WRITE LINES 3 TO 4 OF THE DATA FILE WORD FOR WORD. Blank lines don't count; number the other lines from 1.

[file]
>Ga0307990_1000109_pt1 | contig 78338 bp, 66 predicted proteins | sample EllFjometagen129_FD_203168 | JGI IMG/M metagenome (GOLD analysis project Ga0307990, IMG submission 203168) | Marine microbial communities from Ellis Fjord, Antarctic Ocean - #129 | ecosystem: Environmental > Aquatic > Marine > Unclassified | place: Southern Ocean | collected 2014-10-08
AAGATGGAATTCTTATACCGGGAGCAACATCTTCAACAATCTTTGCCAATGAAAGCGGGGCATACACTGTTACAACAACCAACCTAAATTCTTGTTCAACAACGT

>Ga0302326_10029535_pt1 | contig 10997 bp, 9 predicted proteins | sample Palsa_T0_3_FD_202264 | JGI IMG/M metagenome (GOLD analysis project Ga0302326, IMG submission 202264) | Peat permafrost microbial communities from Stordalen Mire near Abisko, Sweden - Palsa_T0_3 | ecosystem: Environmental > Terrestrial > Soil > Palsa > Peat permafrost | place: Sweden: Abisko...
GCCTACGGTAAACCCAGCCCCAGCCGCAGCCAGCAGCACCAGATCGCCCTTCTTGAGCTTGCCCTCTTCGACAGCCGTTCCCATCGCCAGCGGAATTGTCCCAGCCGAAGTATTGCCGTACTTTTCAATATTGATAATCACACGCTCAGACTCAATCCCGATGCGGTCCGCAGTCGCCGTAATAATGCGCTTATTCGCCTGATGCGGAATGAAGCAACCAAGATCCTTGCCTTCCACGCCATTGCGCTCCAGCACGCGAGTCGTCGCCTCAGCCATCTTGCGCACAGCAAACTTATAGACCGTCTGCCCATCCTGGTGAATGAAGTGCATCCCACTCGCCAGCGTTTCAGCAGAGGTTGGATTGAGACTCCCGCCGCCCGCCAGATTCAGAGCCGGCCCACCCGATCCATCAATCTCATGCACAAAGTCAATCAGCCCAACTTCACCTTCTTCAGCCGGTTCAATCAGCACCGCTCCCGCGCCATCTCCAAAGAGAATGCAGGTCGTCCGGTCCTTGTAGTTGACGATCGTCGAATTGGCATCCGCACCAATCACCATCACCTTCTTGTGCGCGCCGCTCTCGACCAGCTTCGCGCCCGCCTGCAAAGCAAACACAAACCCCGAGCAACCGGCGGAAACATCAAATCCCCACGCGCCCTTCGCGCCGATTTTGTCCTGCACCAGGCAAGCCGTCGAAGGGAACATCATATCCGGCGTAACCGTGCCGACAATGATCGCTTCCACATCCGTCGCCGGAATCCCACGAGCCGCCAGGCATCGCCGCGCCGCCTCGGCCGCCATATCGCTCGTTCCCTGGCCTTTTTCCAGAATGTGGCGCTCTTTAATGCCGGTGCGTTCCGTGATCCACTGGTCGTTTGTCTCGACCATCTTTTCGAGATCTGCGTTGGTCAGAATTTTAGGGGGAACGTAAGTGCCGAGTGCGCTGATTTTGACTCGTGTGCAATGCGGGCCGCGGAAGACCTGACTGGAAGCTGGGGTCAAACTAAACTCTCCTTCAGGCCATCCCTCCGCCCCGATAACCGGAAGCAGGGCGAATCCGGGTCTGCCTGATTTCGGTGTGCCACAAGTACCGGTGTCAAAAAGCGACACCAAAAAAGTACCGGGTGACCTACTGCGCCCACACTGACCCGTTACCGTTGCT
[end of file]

>Ga0302326_10029535_pt1 | contig 10997 bp, 9 predicted proteins | sample Palsa_T0_3_FD_202264 | JGI IMG/M metagenome (GOLD analysis project Ga0302326, IMG submission 202264) | Peat permafrost microbial communities from Stordalen Mire near Abisko, Sweden - Palsa_T0_3 | ecosystem: Environmental > Terrestrial > Soil > Palsa > Peat permafrost | place: Sweden: Abisko...
GCCTACGGTAAACCCAGCCCCAGCCGCAGCCAGCAGCACCAGATCGCCCTTCTTGAGCTTGCCCTCTTCGACAGCCGTTCCCATCGCCAGCGGAATTGTCCCAGCCGAAGTATTGCCGTACTTTTCAATATTGATAATCACACGCTCAGACTCAATCCCGATGCGGTCCGCAGTCGCCGTAATAATGCGCTTATTCGCCTGATGCGGAATGAAGCAACCAAGATCCTTGCCTTCCACGCCATTGCGCTCCAGCACGCGAGTCGTCGCCTCAGCCATCTTGCGCACAGCAAACTTATAGACCGTCTGCCCATCCTGGTGAATGAAGTGCATCCCACTCGCCAGCGTTTCAGCAGAGGTTGGATTGAGACTCCCGCCGCCCGCCAGATTCAGAGCCGGCCCACCCGATCCATCAATCTCATGCACAAAGTCAATCAGCCCAACTTCACCTTCTTCAGCCGGTTCAATCAGCACCGCTCCCGCGCCATCTCCAAAGAGAATGCAGGTCGTCCGGTCCTTGTAGTTGACGATCGTCGAATTGGCATCCGCACCAATCACCATCACCTTCTTGTGCGCGCCGCTCTCGACCAGCTTCGCGCCCGCCTGCAAAGCAAACACAAACCCCGAGCAACCGGCGGAAACATCAAATCCCCACGCGCCCTTCGCGCCGATTTTGTCCTGCACCAGGCAAGCCGTCGAAGGGAACATCATATCCGGCGTAACCGTGCCGACAATGATCGCTTCCACATCCGTCGCCGGAATCCCACGAGCCGCCAGGCATCGCCGCGCCGCCTCGGCCGCCATATCGCTCGTTCCCTGGCCTTTTTCCAGAATGTGGCGCTCTTTAATGCCGGTGCGTTCCGTGATCCACTGGTCGTTTGTCTCGACCATCTTTTCGAGATCTGCGTTGGTCAGAATTTTAGGGGGAACGTAAGTGCCGAGTGCGCTGATTTTGACTCGTGTGCAATGCGGGCCGCGGAAGACCTGACTGGAAGCTGGGGTCAAACTAAACTCTCCTTCAGGCCATCCCTCCGCCCCGATAACCGGAAGCAGGGCGAATCCGGGTCTGCCTGATTTCGGTGTGCCACAAGTACCGGTGTCAAAAAGCGACACCAAAAAAGTACCGGGTGACCTACTGCGCCCACACTGACCCGTTACCGTTGCT